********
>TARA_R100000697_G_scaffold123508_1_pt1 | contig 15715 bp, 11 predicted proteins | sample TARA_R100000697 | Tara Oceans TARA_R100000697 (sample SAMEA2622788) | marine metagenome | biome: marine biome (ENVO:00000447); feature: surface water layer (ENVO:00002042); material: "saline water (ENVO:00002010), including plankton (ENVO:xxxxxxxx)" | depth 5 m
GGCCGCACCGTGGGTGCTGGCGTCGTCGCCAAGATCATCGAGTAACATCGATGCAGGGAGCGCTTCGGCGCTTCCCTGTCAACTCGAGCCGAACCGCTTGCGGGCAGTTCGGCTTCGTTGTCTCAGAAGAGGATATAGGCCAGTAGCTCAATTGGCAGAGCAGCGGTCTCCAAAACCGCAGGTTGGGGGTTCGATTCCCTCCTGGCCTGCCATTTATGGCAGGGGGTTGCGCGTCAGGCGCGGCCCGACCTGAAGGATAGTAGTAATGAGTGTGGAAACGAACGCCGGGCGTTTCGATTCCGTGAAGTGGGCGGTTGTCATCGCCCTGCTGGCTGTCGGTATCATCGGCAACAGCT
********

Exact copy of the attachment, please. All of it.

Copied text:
>TARA_R100000697_G_scaffold123508_1_pt1 | contig 15715 bp, 11 predicted proteins | sample TARA_R100000697 | Tara Oceans TARA_R100000697 (sample SAMEA2622788) | marine metagenome | biome: marine biome (ENVO:00000447); feature: surface water layer (ENVO:00002042); material: "saline water (ENVO:00002010), including plankton (ENVO:xxxxxxxx)" | depth 5 m
GGCCGCACCGTGGGTGCTGGCGTCGTCGCCAAGATCATCGAGTAACATCGATGCAGGGAGCGCTTCGGCGCTTCCCTGTCAACTCGAGCCGAACCGCTTGCGGGCAGTTCGGCTTCGTTGTCTCAGAAGAGGATATAGGCCAGTAGCTCAATTGGCAGAGCAGCGGTCTCCAAAACCGCAGGTTGGGGGTTCGATTCCCTCCTGGCCTGCCATTTATGGCAGGGGGTTGCGCGTCAGGCGCGGCCCGACCTGAAGGATAGTAGTAATGAGTGTGGAAACGAACGCCGGGCGTTTCGATTCCGTGAAGTGGGCGGTTGTCATCGCCCTGCTGGCTGTCGGTATCATCGGCAACAGCT